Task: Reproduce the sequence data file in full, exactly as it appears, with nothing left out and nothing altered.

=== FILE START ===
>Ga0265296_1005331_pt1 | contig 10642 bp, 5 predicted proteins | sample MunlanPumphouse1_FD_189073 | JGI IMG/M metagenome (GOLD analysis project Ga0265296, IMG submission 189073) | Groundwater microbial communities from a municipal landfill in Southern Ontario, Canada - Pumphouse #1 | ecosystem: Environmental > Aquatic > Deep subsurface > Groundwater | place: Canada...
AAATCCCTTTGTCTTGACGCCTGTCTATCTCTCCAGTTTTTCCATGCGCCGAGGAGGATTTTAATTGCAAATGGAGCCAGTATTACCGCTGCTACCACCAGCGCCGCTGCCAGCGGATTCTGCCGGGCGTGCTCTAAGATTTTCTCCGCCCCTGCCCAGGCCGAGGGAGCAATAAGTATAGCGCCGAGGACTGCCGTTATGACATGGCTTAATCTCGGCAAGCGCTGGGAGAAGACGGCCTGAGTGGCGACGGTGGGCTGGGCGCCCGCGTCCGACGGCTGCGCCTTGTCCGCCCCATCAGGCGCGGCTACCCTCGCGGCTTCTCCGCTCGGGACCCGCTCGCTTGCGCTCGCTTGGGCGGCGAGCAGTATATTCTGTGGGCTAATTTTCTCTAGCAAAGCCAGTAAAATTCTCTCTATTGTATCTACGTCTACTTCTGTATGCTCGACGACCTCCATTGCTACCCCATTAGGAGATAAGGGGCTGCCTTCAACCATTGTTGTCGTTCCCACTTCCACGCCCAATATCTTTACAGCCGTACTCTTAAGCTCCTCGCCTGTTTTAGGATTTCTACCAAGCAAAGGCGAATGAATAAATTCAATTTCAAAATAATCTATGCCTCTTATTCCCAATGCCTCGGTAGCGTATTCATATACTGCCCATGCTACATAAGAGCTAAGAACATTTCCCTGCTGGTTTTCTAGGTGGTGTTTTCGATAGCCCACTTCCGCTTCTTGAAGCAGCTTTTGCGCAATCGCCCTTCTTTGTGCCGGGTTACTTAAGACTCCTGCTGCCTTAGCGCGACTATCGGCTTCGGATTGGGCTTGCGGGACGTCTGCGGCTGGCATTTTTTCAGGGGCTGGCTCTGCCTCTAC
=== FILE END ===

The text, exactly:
>Ga0265296_1005331_pt1 | contig 10642 bp, 5 predicted proteins | sample MunlanPumphouse1_FD_189073 | JGI IMG/M metagenome (GOLD analysis project Ga0265296, IMG submission 189073) | Groundwater microbial communities from a municipal landfill in Southern Ontario, Canada - Pumphouse #1 | ecosystem: Environmental > Aquatic > Deep subsurface > Groundwater | place: Canada...
AAATCCCTTTGTCTTGACGCCTGTCTATCTCTCCAGTTTTTCCATGCGCCGAGGAGGATTTTAATTGCAAATGGAGCCAGTATTACCGCTGCTACCACCAGCGCCGCTGCCAGCGGATTCTGCCGGGCGTGCTCTAAGATTTTCTCCGCCCCTGCCCAGGCCGAGGGAGCAATAAGTATAGCGCCGAGGACTGCCGTTATGACATGGCTTAATCTCGGCAAGCGCTGGGAGAAGACGGCCTGAGTGGCGACGGTGGGCTGGGCGCCCGCGTCCGACGGCTGCGCCTTGTCCGCCCCATCAGGCGCGGCTACCCTCGCGGCTTCTCCGCTCGGGACCCGCTCGCTTGCGCTCGCTTGGGCGGCGAGCAGTATATTCTGTGGGCTAATTTTCTCTAGCAAAGCCAGTAAAATTCTCTCTATTGTATCTACGTCTACTTCTGTATGCTCGACGACCTCCATTGCTACCCCATTAGGAGATAAGGGGCTGCCTTCAACCATTGTTGTCGTTCCCACTTCCACGCCCAATATCTTTACAGCCGTACTCTTAAGCTCCTCGCCTGTTTTAGGATTTCTACCAAGCAAAGGCGAATGAATAAATTCAATTTCAAAATAATCTATGCCTCTTATTCCCAATGCCTCGGTAGCGTATTCATATACTGCCCATGCTACATAAGAGCTAAGAACATTTCCCTGCTGGTTTTCTAGGTGGTGTTTTCGATAGCCCACTTCCGCTTCTTGAAGCAGCTTTTGCGCAATCGCCCTTCTTTGTGCCGGGTTACTTAAGACTCCTGCTGCCTTAGCGCGACTATCGGCTTCGGATTGGGCTTGCGGGACGTCTGCGGCTGGCATTTTTTCAGGGGCTGGCTCTGCCTCTAC